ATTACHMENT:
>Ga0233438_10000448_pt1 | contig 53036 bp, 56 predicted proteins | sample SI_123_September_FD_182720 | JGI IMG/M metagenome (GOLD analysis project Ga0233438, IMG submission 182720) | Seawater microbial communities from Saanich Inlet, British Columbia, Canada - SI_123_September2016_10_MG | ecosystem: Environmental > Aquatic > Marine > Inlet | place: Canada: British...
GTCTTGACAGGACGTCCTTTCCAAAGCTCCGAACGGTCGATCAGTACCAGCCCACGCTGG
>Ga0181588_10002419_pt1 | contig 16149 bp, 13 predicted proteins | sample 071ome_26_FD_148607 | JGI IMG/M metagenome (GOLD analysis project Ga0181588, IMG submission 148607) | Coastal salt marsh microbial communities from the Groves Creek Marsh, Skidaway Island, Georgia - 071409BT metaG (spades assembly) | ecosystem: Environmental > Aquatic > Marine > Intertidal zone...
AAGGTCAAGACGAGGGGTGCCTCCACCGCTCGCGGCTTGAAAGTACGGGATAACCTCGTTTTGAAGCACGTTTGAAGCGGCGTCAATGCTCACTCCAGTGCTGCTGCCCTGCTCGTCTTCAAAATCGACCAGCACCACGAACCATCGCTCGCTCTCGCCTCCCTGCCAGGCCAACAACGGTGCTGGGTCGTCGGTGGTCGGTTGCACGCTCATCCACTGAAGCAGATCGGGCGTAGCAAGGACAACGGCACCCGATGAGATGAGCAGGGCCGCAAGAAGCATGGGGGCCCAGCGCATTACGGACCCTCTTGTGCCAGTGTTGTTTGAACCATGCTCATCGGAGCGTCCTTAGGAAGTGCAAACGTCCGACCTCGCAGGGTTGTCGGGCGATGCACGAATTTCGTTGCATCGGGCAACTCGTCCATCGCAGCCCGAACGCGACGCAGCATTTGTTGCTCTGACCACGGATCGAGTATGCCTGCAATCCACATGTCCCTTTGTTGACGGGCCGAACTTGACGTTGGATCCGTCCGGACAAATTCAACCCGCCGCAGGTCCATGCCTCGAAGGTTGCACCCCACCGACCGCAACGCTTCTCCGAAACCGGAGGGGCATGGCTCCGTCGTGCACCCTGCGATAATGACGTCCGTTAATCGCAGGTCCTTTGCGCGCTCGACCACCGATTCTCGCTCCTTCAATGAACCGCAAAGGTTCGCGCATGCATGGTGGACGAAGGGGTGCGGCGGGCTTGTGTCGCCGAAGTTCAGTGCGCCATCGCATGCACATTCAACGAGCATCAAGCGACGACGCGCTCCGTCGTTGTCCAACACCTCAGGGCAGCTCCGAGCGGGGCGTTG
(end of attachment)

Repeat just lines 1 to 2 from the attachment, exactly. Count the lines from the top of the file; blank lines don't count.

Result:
>Ga0233438_10000448_pt1 | contig 53036 bp, 56 predicted proteins | sample SI_123_September_FD_182720 | JGI IMG/M metagenome (GOLD analysis project Ga0233438, IMG submission 182720) | Seawater microbial communities from Saanich Inlet, British Columbia, Canada - SI_123_September2016_10_MG | ecosystem: Environmental > Aquatic > Marine > Inlet | place: Canada: British...
GTCTTGACAGGACGTCCTTTCCAAAGCTCCGAACGGTCGATCAGTACCAGCCCACGCTGG